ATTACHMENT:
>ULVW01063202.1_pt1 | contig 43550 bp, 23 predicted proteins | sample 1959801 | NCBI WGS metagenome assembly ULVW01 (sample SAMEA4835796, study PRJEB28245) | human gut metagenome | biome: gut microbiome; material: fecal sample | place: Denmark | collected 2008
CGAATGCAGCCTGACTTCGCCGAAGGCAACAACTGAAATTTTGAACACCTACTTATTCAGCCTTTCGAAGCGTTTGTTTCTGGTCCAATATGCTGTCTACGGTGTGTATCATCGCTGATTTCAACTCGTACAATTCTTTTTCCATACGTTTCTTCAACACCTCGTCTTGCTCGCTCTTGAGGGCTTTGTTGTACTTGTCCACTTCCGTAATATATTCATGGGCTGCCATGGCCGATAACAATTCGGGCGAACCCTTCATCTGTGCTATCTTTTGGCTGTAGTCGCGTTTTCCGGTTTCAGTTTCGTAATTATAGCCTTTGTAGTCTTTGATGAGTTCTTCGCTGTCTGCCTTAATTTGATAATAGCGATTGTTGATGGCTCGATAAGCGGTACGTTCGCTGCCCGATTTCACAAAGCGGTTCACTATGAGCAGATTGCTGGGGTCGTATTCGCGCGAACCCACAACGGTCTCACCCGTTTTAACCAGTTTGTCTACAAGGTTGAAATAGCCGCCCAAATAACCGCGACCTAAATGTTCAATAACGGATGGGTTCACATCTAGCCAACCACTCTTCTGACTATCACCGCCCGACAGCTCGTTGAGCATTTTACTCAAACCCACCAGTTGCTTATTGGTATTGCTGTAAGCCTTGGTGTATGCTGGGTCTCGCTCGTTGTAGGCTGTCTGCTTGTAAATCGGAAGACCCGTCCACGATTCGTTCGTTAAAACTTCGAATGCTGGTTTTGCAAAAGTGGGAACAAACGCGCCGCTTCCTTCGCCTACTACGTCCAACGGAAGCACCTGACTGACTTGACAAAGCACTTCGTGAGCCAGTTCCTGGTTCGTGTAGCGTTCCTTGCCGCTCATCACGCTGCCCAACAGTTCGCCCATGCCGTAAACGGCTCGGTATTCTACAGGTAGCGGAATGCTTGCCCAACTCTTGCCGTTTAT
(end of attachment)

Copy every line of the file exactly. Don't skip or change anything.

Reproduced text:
>ULVW01063202.1_pt1 | contig 43550 bp, 23 predicted proteins | sample 1959801 | NCBI WGS metagenome assembly ULVW01 (sample SAMEA4835796, study PRJEB28245) | human gut metagenome | biome: gut microbiome; material: fecal sample | place: Denmark | collected 2008
CGAATGCAGCCTGACTTCGCCGAAGGCAACAACTGAAATTTTGAACACCTACTTATTCAGCCTTTCGAAGCGTTTGTTTCTGGTCCAATATGCTGTCTACGGTGTGTATCATCGCTGATTTCAACTCGTACAATTCTTTTTCCATACGTTTCTTCAACACCTCGTCTTGCTCGCTCTTGAGGGCTTTGTTGTACTTGTCCACTTCCGTAATATATTCATGGGCTGCCATGGCCGATAACAATTCGGGCGAACCCTTCATCTGTGCTATCTTTTGGCTGTAGTCGCGTTTTCCGGTTTCAGTTTCGTAATTATAGCCTTTGTAGTCTTTGATGAGTTCTTCGCTGTCTGCCTTAATTTGATAATAGCGATTGTTGATGGCTCGATAAGCGGTACGTTCGCTGCCCGATTTCACAAAGCGGTTCACTATGAGCAGATTGCTGGGGTCGTATTCGCGCGAACCCACAACGGTCTCACCCGTTTTAACCAGTTTGTCTACAAGGTTGAAATAGCCGCCCAAATAACCGCGACCTAAATGTTCAATAACGGATGGGTTCACATCTAGCCAACCACTCTTCTGACTATCACCGCCCGACAGCTCGTTGAGCATTTTACTCAAACCCACCAGTTGCTTATTGGTATTGCTGTAAGCCTTGGTGTATGCTGGGTCTCGCTCGTTGTAGGCTGTCTGCTTGTAAATCGGAAGACCCGTCCACGATTCGTTCGTTAAAACTTCGAATGCTGGTTTTGCAAAAGTGGGAACAAACGCGCCGCTTCCTTCGCCTACTACGTCCAACGGAAGCACCTGACTGACTTGACAAAGCACTTCGTGAGCCAGTTCCTGGTTCGTGTAGCGTTCCTTGCCGCTCATCACGCTGCCCAACAGTTCGCCCATGCCGTAAACGGCTCGGTATTCTACAGGTAGCGGAATGCTTGCCCAACTCTTGCCGTTTAT